Obama says violence at Capitol shouldn’t be a “total surprise”

After unprecedented scenes of riots at the Capitol, Congress has returned to the Electoral College debate.

Lawmakers reconvened to count electoral college votes after pro-Trump rioters stormed the Capitol Hill earlier on Wednesday. Both in the Senate Hall and on social media, political leaders expressed their disapproval and disappointment at the violent breach by Trump’s supporters.

A woman was shot as she was trying to enter the building, eyewitnesses told the media. She died later. Four people in all have died and 52 are reported injured in the violence. Police told the media that 52 people were arrested and “approximately five” weapons were seized.

A Senate staffer quickly secured the electoral ballots from the Senate floor as people evacuated the building when rioters entered the building illegally. The staffer was widely praised for “quick thinking” and action.

Former President Barack Obama tweeted a statement a few minutes ago to express anguish at the incredible events of the day, and captured the thought that the Capitol violence represented something larger than a law and order problem.

President Donald Trump called for peace after the riots, saying “I love you,” but that the rioters should not fall for “the trap.” Trump, whose Twitter handle was disabled for 12 hours for posing what Twitter called a “risk of violence,” was widely rebuked for being the spark that kindled the fire.

However, Obama seemed to disagree. We would be “kidding ourselves if we treated it as a total surprise,” the statement said.

Vice President Mike Pence, widely criticized for not raising a voice as President Donald Trump earlier, appealed for peace and said that while peaceful protest is a fundamental right, “violent destruction taking place at the US Capitol must stop and it must stop now.”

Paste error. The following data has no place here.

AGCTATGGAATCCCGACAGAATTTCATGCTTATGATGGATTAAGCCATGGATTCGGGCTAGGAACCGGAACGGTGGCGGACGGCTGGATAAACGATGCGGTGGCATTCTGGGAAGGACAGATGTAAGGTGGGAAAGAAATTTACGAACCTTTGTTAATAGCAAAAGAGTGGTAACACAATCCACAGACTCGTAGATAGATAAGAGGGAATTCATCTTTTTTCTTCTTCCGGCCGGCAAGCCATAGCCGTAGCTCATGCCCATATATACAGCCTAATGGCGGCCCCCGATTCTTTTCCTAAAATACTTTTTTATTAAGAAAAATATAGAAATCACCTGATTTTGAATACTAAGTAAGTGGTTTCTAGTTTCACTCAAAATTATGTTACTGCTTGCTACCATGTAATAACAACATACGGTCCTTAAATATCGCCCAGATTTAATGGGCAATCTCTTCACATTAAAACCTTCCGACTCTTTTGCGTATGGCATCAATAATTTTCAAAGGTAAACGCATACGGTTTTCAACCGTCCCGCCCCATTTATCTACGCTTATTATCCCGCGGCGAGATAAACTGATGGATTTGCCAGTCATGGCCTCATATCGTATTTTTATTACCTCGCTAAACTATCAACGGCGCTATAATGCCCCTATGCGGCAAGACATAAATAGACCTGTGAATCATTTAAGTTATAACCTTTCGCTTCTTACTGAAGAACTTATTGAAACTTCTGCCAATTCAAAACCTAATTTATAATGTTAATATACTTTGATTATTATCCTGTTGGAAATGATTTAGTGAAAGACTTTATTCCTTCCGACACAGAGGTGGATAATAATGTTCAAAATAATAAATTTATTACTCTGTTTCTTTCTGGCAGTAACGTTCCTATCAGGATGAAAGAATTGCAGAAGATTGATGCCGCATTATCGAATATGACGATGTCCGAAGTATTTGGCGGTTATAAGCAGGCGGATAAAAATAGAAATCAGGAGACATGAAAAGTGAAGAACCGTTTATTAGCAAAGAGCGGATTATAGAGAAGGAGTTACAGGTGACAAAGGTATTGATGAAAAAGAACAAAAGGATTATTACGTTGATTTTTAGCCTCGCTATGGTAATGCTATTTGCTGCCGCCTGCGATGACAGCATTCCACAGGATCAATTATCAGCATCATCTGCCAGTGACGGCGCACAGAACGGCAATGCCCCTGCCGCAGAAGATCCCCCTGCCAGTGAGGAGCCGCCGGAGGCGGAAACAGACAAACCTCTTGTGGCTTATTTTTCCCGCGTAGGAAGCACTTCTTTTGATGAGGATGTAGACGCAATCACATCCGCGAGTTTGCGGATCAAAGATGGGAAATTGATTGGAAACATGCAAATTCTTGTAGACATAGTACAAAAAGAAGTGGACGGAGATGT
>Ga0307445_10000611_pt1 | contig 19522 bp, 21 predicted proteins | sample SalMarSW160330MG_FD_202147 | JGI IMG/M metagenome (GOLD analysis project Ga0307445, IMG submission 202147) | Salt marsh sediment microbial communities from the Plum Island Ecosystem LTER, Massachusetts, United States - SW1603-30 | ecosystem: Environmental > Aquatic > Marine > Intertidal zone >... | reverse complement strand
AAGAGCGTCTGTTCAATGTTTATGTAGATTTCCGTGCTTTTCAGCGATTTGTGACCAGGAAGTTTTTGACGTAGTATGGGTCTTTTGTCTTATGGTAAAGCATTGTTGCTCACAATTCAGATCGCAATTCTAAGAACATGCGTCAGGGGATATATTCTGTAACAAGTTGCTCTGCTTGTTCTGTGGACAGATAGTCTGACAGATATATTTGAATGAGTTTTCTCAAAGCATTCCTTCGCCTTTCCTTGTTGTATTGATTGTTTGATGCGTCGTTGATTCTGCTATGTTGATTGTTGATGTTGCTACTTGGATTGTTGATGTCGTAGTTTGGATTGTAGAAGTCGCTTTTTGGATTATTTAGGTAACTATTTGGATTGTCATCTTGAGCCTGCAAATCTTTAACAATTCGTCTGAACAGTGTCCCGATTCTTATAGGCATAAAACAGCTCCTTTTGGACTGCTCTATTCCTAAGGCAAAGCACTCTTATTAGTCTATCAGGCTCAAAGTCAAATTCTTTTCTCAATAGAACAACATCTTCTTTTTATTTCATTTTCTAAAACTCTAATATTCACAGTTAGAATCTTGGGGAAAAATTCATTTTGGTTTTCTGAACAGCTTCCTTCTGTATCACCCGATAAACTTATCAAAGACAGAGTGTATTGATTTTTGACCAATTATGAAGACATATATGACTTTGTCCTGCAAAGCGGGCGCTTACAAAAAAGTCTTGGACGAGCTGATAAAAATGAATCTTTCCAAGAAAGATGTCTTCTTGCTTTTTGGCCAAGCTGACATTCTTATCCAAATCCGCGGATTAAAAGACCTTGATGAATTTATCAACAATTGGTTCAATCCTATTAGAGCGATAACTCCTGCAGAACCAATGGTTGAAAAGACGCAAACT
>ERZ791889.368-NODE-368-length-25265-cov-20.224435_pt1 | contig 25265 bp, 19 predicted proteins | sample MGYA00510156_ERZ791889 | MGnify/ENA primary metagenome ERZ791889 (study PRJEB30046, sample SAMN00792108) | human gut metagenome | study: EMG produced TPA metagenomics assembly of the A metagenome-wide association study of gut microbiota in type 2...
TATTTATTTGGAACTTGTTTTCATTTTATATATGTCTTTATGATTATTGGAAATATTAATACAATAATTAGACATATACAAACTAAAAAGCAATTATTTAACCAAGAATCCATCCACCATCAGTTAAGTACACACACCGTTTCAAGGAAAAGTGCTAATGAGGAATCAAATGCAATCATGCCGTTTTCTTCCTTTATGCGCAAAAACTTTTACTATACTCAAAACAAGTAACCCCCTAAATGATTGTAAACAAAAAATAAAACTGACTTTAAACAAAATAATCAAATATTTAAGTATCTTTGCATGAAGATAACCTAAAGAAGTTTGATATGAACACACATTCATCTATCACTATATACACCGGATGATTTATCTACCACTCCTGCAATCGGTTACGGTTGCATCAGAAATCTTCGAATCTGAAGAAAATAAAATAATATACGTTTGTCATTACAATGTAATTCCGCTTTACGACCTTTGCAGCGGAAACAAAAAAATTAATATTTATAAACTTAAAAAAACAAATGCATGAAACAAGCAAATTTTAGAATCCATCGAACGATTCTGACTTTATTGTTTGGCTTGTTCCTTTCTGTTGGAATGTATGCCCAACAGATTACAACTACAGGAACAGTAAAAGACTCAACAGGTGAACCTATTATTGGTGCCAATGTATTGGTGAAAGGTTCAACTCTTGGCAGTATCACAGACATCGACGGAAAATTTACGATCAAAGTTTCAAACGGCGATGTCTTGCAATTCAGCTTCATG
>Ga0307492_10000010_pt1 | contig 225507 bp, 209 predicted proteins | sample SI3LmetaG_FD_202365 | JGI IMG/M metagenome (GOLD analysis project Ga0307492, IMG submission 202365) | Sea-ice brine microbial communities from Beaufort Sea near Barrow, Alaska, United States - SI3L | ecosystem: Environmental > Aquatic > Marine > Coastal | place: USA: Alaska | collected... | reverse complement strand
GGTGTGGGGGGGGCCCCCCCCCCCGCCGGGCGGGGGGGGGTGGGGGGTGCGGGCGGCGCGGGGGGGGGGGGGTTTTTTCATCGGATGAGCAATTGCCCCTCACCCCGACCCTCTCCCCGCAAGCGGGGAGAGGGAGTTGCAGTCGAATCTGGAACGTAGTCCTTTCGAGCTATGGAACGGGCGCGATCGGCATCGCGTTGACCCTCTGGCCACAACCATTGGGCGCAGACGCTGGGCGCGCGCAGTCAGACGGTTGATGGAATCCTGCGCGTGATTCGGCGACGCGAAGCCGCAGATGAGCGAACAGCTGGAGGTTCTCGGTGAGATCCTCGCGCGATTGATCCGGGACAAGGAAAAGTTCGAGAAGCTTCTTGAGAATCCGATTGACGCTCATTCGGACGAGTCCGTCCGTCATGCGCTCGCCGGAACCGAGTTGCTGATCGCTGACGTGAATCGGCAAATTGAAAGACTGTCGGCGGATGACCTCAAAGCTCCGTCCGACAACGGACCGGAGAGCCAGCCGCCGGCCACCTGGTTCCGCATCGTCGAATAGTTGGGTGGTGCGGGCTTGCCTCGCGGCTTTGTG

President-elect Joe Biden appealed both to Trump and to people to protect the principles on which the country was founded.

8:45 pm ET: In the Senate, Sen Cory Booker (D-NJ) lambasted Trump for spreading what he called untruths that led to the unprecedented scenes seen at the Capitol:

“We brought this hell upon ourselves … [Allegations of voter fraud] are unprecedented when the President, even before the election, happened to say, ‘If I lose this election, the election was rigged.’ it’s unprecedented that he’s fanning the flames of a conspiracy theory.”

9:28 pm ET: To a long applause that followed, Sen Mitt Romney (R-Utah) said: “No Congressional audit is ever going to convince these voters, particularly when the President will continue to say that the election was not stolen. The best way to respect the voters who are upset is by telling them the truth.”

After Senate runoff election results came in, Congress voted late Wednesday night on whether Presidential election was fair in Arizona. In the Senate, the support was overwhelmingly bipartisan. In the House, it was less so, but the objections were rejected, reaffirming that there was no voter fraud in Arizona.

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